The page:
Montana legislators unwilling to pay predicted ‘price of flame’

Montana legislators unwilling to pay predicted ‘price of flame’

4 January 2009

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USA — After studying the problem of escalating wildfire suppression costs in Montana for nearly a year, an interim committee of legislators is recommending that the next legislature do more than fund government agencies to fight fires.

To solve the “long-term problem of fire costs,” the Montana legislature must address “conflicts” in fire policy and community development; assign mitigation responsibility to property owners; and retain the viability of the woods product industry.

In its recently released final report “The Price of Flame,” the 12-member Interim Fire Suppression Committee bluntly states, “If the legislature only provides funding and does not deal with the other issues, time, money, and effort will have been wasted on this project.”

Created in 2007, by lawmakers called into emergency session to deal with a $42 million fire season, the Committee’s primary goal is to find ways to reduce the costs and impacts of Montana wildfire [link to original article].

Their final report is full of observations and predictions, including the possibility that fire suppression costs in Montana may top $200 million annually and that it’s only a matter of time before Montana faces a really big, deadly, and economically crippling wildfire.

One of its conclusions is that “the state fire suppression agency” will have to “grow” by nearly 58 full-time employees and $4.7 million “in the coming years” to handle the state’s wildfire hazards.

The report offers a wealth of recommendations as well. Some are for immediate implementation, such as state and local governments “prioritizing fuels reduction in the wildland/urban interface” and implementing “as many projects as possible with current levels of funding.”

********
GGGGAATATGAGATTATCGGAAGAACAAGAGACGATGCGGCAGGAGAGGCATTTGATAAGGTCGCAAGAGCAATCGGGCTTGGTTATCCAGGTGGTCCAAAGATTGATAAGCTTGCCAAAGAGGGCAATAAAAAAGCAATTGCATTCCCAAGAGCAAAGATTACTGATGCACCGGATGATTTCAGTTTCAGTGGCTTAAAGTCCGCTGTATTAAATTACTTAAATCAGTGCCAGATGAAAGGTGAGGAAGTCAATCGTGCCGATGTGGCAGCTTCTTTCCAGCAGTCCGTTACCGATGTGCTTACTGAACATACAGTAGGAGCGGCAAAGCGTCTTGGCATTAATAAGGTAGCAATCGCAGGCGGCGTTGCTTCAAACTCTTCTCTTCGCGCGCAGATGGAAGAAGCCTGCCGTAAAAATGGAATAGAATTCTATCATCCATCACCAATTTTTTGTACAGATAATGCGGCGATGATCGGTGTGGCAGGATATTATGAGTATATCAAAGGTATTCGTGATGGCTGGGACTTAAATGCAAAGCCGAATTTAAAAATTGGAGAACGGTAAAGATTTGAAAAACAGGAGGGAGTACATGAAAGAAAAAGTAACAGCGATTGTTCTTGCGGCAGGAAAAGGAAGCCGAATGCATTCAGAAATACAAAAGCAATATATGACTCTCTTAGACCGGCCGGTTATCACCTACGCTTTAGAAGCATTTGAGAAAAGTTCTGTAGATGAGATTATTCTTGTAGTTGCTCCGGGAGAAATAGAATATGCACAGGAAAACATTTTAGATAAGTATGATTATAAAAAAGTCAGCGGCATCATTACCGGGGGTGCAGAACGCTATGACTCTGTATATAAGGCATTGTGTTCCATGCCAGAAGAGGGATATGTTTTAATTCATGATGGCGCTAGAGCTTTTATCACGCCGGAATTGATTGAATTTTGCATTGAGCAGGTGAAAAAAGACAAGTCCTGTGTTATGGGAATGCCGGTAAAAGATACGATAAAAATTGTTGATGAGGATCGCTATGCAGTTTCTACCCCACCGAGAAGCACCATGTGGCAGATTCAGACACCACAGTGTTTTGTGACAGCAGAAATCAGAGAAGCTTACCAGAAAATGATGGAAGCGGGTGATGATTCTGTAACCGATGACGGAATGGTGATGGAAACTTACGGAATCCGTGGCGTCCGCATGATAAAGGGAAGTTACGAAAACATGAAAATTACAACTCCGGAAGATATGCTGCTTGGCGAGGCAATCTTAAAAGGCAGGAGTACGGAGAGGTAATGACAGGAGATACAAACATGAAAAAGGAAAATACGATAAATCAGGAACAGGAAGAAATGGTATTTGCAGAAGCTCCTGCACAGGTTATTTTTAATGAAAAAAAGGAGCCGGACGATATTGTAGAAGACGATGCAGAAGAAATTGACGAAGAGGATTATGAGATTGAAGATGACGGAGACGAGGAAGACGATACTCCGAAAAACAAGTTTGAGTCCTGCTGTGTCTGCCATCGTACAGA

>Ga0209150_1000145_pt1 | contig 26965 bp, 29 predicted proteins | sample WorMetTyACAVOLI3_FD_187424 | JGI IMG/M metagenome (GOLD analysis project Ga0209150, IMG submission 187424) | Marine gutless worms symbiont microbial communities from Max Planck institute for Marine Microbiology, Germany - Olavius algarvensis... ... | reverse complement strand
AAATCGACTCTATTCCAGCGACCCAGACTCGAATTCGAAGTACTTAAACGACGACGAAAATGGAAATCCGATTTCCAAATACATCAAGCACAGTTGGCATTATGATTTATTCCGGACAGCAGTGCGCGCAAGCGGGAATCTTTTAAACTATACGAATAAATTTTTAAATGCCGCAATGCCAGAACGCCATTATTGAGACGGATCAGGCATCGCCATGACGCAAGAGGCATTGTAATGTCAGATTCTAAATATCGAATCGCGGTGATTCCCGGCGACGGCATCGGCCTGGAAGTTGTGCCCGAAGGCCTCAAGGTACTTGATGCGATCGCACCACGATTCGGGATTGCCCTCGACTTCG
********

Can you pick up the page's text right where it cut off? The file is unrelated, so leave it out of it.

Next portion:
Others—nearly 20 pages worth—are “specific recommendations” that need legislative or some other action. Many of these recommendations are now moving through the legislative process as draft bills..

Additionally, the Committee is recommending six “for action” items for the General Legislature. Two pertain to agency funding. Another two concern “conflicts,” first in the development of the wildland/urban interface (WUI)—that area where human habitation meets wildland vegetation —and then between state and federal fire-response policies.

The report recommends that state and federal agencies meet before and after every fire season “to discuss fire suppression plans and policies and to review decisions…regarding policy, land management, cost sharing, and compensation to private entities and local fire and emergency response agencies.”

It also recommends discussion of “long-term wildfire policies” and identifying “differences in policies so that the state is prepared to deal with the differences during the wildfire season.”

Sen. John Cobb (R-Augusta) explains that state and federal firefighters are already “talking about firefighting but not about policy.”

The state is a “full suppression agency,” he says. The federal government believes in “appropriate management response,” which allows some wildfires to burn.

That’s their prerogative, he figures, until the fire escapes federal boundaries and bursts onto state or private lands. He uses the Meriweather Fire that ignited in a wilderness area north of Helena as an example.

“If they had just put it out, it would have saved $20 million,” he says.

The Committee also urges the General Legislature to address the issue of property-owner responsibility to prevent wildfires from occurring, as well as the viability of the logging and fuel reduction industry.

They state in the final report, “If fire and land management agencies, various governmental units, and homeowners and landowners are not making changes, then the legislature will make much less headway in mitigating…predictions.”

Lastly, the Fire Suppression Committee asks the legislature “to decide if it wants a committee to follow up on all the recommendations made here.”

The report continues, “Many do not need bills or laws implemented but there should be some entity to determine whether or not the recommendations are being followed up by other agencies and people.”

“I’m hoping that they will continue to do it in some form, as an interim committee or make it a standing committee,” says Senator Carole Williams (D-Missoula). “We could legislative services to staff on an ongoing basis.”

If not, the report recommends, the next legislature should set “a termination date” for the project.

For more information about the Interim Fire Suppression Committee, visit

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